The Braves placed Hamels on the 10-day injured list, retroactive to Sept. 18,, but that was a mere formality. General manager Alex Anthopoulos already contacted Major League Baseball about replacing Hamels in the team’s postseason player pool.

“Cole knows himself and his body,” Anthopoulos said. “You trust the player at that point when he says he can’t go.”

The Braves began Monday with a three-game lead in the NL East .and primed for their third straight division title.

Even with that success, Atlanta has struggled throughout the shortened 60-game series to put together a consistent rotation beyond Cy Young contender Max Fried and rookie Ian Anderson.

Expected ace Mike Soroka went down with a season-ending injury, former All-Star Mike Foltynewicz was demoted after just one start, and Sean Newcomb also was sent to the alternate training site after getting hammered in his four starts.

The Braves have used 12 starters this season.

Anthopoulos had hoped to land another top starter at the trade deadline but the only deal he was able to make was acquiring journeyman Tommy Milone from the Orioles. He’s on the injured list after getting hammered in three starts for the Braves, giving up 22 hits and 16 runs in just 9 2/3 innings.

“There’s no doubt that our starting pitching has not performed to the level we wanted it to or expected it to,” Anthopoulos said. “I know that each year you never have all parts of your club firing. That’s why depth is so important.”

Hamels, who signed an $18 million, one-year contract last December, reported for spring training with a sore shoulder stemming from an offseason workout.

When camps were shut down because of the coronavirus pandemic, Hamels was able to take a more cautious approach to his rehabilitation. But a triceps issue sidelined again before the delayed start of the season in July.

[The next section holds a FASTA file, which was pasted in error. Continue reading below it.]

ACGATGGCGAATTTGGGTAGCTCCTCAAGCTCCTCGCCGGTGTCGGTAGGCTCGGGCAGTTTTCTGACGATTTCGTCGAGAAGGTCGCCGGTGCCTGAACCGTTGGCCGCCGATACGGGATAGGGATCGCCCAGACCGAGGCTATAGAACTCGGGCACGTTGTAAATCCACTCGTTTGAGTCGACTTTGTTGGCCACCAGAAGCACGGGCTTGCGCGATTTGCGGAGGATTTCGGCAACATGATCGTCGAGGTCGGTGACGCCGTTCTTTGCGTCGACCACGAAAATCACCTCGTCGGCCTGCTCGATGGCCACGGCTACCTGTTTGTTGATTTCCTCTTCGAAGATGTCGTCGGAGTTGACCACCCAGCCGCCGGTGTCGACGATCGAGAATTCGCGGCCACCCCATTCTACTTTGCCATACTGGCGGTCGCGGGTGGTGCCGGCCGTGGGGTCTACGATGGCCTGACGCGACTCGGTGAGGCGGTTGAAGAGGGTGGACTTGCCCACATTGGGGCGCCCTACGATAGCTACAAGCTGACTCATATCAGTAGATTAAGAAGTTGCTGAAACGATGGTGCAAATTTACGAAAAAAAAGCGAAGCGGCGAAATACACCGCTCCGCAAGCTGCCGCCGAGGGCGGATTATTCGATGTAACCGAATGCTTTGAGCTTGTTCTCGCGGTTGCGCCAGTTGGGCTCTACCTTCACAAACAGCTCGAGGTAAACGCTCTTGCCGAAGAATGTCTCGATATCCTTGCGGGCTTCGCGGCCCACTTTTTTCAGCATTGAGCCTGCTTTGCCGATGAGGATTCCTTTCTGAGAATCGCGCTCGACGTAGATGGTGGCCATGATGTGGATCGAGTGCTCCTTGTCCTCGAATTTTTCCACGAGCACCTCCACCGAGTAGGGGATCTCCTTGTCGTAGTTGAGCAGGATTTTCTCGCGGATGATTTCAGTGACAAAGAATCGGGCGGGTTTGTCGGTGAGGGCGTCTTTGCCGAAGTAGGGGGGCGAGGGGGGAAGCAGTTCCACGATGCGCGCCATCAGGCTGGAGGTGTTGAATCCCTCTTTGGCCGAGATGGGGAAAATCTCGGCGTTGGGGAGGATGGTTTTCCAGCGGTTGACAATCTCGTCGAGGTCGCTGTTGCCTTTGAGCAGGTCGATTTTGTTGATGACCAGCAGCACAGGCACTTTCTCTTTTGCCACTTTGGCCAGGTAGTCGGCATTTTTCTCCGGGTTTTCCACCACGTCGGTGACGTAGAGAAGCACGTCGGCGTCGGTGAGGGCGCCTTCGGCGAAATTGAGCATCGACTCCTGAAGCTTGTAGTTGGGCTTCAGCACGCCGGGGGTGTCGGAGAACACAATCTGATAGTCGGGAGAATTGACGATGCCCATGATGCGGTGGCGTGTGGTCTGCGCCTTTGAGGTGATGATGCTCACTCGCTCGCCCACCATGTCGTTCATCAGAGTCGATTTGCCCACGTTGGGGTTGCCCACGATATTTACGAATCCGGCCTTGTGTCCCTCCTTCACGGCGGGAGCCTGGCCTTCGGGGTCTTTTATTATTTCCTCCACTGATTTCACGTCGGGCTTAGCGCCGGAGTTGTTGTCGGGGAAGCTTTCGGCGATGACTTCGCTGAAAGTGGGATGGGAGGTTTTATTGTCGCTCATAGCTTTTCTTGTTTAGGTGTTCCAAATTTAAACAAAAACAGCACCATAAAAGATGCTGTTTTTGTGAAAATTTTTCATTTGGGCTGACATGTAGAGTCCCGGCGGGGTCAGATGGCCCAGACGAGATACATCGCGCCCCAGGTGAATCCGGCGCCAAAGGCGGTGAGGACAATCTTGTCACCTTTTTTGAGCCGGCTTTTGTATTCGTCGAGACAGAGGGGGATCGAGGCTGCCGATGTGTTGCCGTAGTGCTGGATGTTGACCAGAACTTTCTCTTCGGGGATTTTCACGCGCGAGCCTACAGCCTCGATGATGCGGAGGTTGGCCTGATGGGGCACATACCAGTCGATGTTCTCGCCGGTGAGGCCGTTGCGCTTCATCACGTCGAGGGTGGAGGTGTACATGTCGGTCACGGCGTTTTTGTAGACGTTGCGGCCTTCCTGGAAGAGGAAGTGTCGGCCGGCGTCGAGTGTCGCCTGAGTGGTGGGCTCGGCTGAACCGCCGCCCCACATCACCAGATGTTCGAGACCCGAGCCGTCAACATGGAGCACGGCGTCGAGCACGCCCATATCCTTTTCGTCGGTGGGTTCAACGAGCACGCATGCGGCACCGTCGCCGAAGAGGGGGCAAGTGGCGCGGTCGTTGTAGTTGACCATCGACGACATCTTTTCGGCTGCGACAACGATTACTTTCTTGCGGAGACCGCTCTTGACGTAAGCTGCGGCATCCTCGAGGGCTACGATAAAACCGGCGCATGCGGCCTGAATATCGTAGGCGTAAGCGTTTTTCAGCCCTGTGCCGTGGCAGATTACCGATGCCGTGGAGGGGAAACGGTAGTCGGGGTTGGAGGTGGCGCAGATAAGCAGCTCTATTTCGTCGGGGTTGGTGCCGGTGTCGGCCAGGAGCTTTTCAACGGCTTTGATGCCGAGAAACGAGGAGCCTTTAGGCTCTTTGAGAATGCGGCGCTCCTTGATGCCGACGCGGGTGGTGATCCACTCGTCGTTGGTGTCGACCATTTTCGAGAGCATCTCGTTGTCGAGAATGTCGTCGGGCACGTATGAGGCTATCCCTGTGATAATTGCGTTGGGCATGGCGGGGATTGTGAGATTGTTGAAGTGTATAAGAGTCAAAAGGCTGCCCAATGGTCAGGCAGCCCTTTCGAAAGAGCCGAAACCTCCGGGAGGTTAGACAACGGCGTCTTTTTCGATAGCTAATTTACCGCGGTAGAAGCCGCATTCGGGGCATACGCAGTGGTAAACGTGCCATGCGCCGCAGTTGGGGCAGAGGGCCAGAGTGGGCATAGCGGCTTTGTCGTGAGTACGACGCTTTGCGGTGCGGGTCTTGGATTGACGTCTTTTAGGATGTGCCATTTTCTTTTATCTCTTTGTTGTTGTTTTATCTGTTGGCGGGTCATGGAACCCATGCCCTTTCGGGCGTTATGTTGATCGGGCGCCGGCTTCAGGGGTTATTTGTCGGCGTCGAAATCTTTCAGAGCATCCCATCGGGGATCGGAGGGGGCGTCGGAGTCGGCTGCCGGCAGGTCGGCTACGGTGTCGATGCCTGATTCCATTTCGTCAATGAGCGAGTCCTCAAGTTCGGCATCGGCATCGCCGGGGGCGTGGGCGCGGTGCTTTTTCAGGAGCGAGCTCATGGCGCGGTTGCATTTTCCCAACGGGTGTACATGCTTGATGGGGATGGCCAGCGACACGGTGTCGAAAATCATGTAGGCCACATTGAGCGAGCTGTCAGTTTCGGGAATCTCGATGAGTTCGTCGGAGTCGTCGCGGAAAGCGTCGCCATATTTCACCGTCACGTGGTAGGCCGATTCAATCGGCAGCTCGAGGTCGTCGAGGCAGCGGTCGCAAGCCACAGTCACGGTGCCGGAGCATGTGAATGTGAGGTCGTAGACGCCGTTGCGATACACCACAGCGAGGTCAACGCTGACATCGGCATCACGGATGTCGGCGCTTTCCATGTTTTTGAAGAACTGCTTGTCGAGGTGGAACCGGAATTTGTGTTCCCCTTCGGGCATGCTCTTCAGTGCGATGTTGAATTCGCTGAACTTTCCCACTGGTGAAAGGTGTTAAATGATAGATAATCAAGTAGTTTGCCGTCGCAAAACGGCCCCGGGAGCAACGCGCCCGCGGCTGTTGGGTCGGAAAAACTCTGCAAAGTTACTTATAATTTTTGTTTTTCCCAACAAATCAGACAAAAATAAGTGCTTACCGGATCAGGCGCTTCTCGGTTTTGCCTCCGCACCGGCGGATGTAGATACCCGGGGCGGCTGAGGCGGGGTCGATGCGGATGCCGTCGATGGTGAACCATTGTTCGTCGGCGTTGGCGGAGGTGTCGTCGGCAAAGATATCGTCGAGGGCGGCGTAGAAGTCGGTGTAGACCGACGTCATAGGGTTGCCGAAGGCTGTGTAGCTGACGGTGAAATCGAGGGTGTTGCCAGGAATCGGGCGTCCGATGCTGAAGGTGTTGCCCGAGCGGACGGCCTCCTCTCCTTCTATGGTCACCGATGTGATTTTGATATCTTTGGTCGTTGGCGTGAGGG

The Braves hoped Hamels would return in time to provide a boost for the playoffs. He also was scheduled to start the final game of the regular season Sunday, putting him in position to join the postseason rotation behind Fried and Anderson.

Now, Hamels is done for the year, his Braves’ career possibly ending after he made that one appearance last week in Baltimore. He went 3 1/3 innings, giving up three runs on three hits, with two strikeouts and one walk in a loss to the Orioles.

Hamels reported no problems immediately after his start, but he didn’t feel right after a bullpen session a couple of days ago.

“You’re not going to try to talk the player into it,” Anthopoulos said. “When he says he isn’t right, that’s all we need to hear.”

Atlanta recalled right-hander Bryse Wilson to replace Hamels on the 28-man roster. The Braves did not immediately name a starter for Tuesday’s game.

With Hamels out, the Braves will apparently go with Fried (7-0, 1.96), Anderson (3-1, 2.36) and Kyle Wright (2-4, 5.74) as their top three postseason starters.

Hamels is a four-time All-Star with a career record of 163-122. He starred on Philadelphia’s World Series-winning team in 2008 and also pitched for Texas and the Chicago Cubs.

Last season, Hamels went 7-7 with a 3.81 ERA in 27 starts for the Cubs.